Sunday, March 24, 2019

HumBug: Spring May Have Finally Sprung

Posted By on Sun, Mar 24, 2019 at 9:00 AM

click to enlarge Celastrina echo butterfly as we usually see them. - PHOTO BY ANTHONY WESTKAMPER
  • Photo by Anthony Westkamper
  • Celastrina echo butterfly as we usually see them.

After a few false starts it feels like spring is finally underway. Days ago, a walk in the woods with my dogs produced a tick. I've said before I do not like ticks but as a community service I try to give a heads up when I see them about.

I also kicked up what I believe was an Echo Azure (Celastrina echo) butterfly. These tiny shiny blue butterflies flit along the damp places of the river bar. Unfortunately, when they land, they usually hold their wings over their back exposing the gray undersides and hiding the bright blue uppers. Only occasionally opening them when perched and displaying to attract a mate.

click to enlarge Celestrina echo, my best photo of the upper side of one's wings, so far. - PHOTO BY ANTHONY WESTKAMPER
  • Photo by Anthony Westkamper
  • Celestrina echo, my best photo of the upper side of one's wings, so far.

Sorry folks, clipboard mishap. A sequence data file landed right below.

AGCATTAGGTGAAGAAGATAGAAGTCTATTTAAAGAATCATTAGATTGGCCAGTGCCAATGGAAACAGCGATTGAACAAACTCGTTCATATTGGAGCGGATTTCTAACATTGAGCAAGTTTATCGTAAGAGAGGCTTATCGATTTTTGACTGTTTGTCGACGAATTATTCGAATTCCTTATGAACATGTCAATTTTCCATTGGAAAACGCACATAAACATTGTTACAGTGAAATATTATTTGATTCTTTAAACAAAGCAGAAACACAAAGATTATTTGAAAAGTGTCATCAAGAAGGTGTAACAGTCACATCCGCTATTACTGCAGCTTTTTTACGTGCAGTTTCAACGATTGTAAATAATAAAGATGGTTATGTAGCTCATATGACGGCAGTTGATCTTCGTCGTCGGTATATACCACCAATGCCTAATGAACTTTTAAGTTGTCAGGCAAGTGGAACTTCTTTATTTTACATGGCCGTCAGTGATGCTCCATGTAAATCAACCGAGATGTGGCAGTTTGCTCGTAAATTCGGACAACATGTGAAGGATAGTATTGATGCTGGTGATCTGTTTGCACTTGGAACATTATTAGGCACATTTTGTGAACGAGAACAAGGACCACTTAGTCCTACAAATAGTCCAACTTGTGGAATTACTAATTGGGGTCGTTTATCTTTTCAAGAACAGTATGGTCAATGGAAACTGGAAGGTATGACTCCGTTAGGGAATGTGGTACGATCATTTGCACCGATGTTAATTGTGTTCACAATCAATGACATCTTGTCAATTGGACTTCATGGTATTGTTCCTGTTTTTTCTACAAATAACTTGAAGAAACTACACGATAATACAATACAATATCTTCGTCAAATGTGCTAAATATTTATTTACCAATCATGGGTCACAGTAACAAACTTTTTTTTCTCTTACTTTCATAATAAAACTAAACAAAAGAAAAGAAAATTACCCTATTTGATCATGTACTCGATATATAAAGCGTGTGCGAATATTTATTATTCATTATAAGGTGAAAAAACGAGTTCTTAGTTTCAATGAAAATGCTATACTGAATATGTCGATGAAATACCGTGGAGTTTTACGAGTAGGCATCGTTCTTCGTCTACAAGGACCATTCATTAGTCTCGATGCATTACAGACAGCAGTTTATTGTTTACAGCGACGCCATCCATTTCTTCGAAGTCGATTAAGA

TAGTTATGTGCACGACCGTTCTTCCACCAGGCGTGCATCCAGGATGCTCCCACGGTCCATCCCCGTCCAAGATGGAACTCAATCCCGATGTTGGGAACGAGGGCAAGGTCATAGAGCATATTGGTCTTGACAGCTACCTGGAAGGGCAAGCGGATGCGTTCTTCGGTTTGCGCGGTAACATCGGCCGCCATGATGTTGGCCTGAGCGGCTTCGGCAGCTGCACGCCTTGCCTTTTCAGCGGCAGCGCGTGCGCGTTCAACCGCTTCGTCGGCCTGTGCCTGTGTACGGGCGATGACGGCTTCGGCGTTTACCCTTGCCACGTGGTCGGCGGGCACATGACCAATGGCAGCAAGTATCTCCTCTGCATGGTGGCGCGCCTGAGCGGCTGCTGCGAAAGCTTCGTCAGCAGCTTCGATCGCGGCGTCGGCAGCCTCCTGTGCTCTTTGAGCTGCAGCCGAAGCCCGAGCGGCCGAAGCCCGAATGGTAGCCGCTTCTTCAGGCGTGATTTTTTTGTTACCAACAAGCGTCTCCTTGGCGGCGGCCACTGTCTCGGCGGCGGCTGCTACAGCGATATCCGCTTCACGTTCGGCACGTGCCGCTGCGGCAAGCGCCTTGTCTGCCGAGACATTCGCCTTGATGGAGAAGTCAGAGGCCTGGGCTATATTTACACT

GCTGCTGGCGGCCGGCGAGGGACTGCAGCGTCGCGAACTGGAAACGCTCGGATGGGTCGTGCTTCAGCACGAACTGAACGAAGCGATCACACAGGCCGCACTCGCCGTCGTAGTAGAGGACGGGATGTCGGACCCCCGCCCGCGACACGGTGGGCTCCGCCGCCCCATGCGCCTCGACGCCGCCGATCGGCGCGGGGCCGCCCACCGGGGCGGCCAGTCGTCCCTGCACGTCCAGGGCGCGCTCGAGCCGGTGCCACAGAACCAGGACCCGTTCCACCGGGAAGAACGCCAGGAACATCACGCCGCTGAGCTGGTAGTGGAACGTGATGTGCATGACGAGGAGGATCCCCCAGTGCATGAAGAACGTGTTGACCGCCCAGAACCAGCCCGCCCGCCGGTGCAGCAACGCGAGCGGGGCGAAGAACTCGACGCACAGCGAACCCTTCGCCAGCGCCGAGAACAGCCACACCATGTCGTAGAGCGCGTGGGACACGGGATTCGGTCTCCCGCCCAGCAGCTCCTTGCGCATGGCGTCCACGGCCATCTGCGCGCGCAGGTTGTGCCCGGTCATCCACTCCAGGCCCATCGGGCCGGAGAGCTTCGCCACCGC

A couple of days later, apparently dining on trillium pollen, I noted some tiny black beetles with which I was unfamiliar. I posted my best photo and was delighted someone responded identifying it as most likely a member of the family Nitidulidae, most likely of the subfamily Meligethinae, also known as "pollen beetles." These small beetles feed on pollen and in traveling from flower to flower assist in pollination.
click to enlarge Tiny pollen beetle. - PHOTO BY ANTHONY WESTKAMPER
  • Photo by Anthony Westkamper
  • Tiny pollen beetle.
I was able to get several photos of one of the nervous brick red butterflies which stopped to feed on willow blossoms. Although I knew it was an anglewing the complex of butterflies of that group is sometimes confusing. I was able to get some online help identifying it as well. It is a green anglewing (Polygonia faunus). Those raggedy edges on their wings are not from mishap; that is the way they grow. When their wings are closed, their gray undersides are almost invisible against tree bark.
click to enlarge Polygonia faunus, aka green anglewing. - PHOTO BY ANTHONY WESTKAMPER
  • Photo by Anthony Westkamper
  • Polygonia faunus, aka green anglewing.
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